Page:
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Judicial powers, due process and evidence in the Security Council 1267 Terrorist Sanctions Regime: the Kadi II conundrum

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  • Lisa Ginsborg and Martin Scheinin
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    The United Nations Security Council regime of listing Al Qaida and Taliban terrorists under Resolution 1267 (1999), as subsequently amended, has been subject to increasing criticism, including through litigation and judicial pronouncements. The role of EU courts in voicing the criticism, and quashing EU-level implementation measures of the sanctions required under the 1267 regime, has become important. The authors assess the current status of the 1267 regime, notably after the adoption of Resolution 1904 (2010) and the establishment of the office of a delisting Ombudsperson. In the view of the authors, also after the reforms, the 1267 regime falls short of international or European standards concerning fair trial or due process. After discussing the Kadi II ruling by the General Court of the EU, the authors propose a political solution to the tension between the legal orders of the UN and the EU, namely that those EU Member States that sit on the Security Council should block any terrorist listing proposal, where the proposing state does not accept the disclosure of information used for the listing decision in a manner that will enable the EU courts to exercise judicial review over the implementation of the resulting sanctions, to a degree that will be acceptable to these courts. As to the the issue of the required degree of disclosure, the authors propose that EU courts, departing from the Kadi II ruling by the General Court, should be prepared to accept a more modest degree of disclosure than the sharing of all evidence with the listed individual or entity.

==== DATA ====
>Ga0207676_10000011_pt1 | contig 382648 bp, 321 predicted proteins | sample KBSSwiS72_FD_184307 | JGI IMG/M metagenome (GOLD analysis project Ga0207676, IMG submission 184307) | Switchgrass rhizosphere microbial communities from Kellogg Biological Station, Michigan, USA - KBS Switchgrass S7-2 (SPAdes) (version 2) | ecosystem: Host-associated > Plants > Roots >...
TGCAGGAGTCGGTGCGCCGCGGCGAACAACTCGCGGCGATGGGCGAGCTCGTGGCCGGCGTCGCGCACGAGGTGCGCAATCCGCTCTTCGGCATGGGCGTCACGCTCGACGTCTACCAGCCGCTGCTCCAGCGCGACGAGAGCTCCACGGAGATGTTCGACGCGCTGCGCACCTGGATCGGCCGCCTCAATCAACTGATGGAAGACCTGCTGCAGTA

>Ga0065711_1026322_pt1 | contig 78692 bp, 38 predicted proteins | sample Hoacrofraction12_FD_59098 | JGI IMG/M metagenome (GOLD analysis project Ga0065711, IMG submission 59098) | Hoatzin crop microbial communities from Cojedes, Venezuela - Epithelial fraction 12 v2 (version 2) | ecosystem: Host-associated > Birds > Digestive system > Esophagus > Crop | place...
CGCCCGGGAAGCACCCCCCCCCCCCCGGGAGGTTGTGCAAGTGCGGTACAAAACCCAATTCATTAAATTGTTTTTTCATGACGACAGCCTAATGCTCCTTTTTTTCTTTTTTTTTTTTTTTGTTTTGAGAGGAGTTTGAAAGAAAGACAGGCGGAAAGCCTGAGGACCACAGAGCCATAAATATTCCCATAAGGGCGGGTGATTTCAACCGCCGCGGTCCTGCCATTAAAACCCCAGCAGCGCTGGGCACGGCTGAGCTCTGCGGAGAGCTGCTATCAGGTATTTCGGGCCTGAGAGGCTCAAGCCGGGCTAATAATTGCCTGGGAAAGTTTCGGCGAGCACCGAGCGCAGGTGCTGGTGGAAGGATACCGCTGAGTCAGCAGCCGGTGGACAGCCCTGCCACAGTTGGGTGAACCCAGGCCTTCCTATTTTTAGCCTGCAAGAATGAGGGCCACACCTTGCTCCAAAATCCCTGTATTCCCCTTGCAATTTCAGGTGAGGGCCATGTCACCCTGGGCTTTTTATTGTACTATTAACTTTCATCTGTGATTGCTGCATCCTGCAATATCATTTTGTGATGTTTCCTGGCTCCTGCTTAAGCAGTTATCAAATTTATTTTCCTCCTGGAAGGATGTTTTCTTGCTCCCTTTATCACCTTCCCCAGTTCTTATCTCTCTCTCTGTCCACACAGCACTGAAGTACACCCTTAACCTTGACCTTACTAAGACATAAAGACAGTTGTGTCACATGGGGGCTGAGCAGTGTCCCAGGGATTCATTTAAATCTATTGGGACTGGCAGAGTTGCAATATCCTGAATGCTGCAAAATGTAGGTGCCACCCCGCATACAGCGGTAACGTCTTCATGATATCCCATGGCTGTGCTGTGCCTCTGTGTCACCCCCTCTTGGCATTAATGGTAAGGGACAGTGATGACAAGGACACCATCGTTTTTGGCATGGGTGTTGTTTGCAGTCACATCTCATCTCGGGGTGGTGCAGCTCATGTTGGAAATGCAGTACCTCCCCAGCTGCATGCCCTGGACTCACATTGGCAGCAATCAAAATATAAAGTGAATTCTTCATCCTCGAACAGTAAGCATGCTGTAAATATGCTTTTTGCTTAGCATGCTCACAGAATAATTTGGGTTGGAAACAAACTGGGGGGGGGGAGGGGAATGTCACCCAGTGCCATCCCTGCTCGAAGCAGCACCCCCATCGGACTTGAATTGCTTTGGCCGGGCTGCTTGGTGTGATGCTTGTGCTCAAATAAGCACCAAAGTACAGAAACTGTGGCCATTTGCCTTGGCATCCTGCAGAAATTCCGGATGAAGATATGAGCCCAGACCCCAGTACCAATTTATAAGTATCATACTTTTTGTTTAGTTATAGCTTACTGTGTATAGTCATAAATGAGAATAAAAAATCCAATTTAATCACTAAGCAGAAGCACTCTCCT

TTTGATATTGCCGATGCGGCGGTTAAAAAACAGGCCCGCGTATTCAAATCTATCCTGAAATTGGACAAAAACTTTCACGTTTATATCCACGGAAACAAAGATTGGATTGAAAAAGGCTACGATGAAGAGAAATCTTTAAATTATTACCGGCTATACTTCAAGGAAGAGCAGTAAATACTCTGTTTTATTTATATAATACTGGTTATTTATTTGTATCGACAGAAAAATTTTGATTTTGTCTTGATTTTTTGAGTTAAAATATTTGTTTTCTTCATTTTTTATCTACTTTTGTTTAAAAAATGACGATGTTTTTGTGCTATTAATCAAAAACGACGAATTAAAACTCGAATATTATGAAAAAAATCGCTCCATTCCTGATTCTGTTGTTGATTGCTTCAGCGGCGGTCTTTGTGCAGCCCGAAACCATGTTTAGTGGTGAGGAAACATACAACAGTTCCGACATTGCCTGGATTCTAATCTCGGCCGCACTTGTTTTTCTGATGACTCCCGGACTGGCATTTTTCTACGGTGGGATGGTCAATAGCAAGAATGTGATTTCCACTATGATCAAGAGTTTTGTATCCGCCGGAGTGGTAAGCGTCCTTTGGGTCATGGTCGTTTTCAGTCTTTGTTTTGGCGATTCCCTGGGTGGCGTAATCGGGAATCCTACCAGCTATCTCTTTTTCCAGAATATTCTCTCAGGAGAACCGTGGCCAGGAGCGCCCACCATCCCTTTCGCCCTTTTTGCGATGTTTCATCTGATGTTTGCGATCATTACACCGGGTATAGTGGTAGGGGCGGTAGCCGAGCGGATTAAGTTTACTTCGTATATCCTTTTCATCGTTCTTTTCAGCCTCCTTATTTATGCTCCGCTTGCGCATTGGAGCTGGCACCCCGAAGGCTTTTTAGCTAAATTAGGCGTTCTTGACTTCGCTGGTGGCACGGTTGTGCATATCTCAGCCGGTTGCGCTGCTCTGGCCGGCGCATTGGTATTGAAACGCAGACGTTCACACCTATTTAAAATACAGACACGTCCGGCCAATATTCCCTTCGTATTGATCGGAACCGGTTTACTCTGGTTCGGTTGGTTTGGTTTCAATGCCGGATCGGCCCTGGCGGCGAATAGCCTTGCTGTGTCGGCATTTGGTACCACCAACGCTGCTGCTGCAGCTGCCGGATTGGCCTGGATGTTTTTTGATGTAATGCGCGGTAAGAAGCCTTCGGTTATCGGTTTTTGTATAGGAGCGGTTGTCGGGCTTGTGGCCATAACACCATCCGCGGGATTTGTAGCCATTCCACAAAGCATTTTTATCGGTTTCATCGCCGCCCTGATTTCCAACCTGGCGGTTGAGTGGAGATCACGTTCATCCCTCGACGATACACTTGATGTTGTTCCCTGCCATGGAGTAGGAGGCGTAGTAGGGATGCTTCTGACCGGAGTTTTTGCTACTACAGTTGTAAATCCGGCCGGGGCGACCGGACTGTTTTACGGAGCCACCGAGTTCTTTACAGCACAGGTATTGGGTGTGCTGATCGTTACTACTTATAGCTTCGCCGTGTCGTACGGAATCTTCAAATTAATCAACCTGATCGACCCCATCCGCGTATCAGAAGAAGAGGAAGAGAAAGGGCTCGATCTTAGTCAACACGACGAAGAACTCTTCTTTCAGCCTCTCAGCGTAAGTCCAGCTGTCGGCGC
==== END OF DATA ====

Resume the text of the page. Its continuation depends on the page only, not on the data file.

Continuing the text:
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    Paper provided by European University Institute (EUI), Robert Schuman Centre of Advanced Studies (RSCAS) in its series EUI-RSCAS Working Papers with number 44.

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    Date of creation: 15 May 2011
    Handle: RePEc:erp:euirsc:p0291
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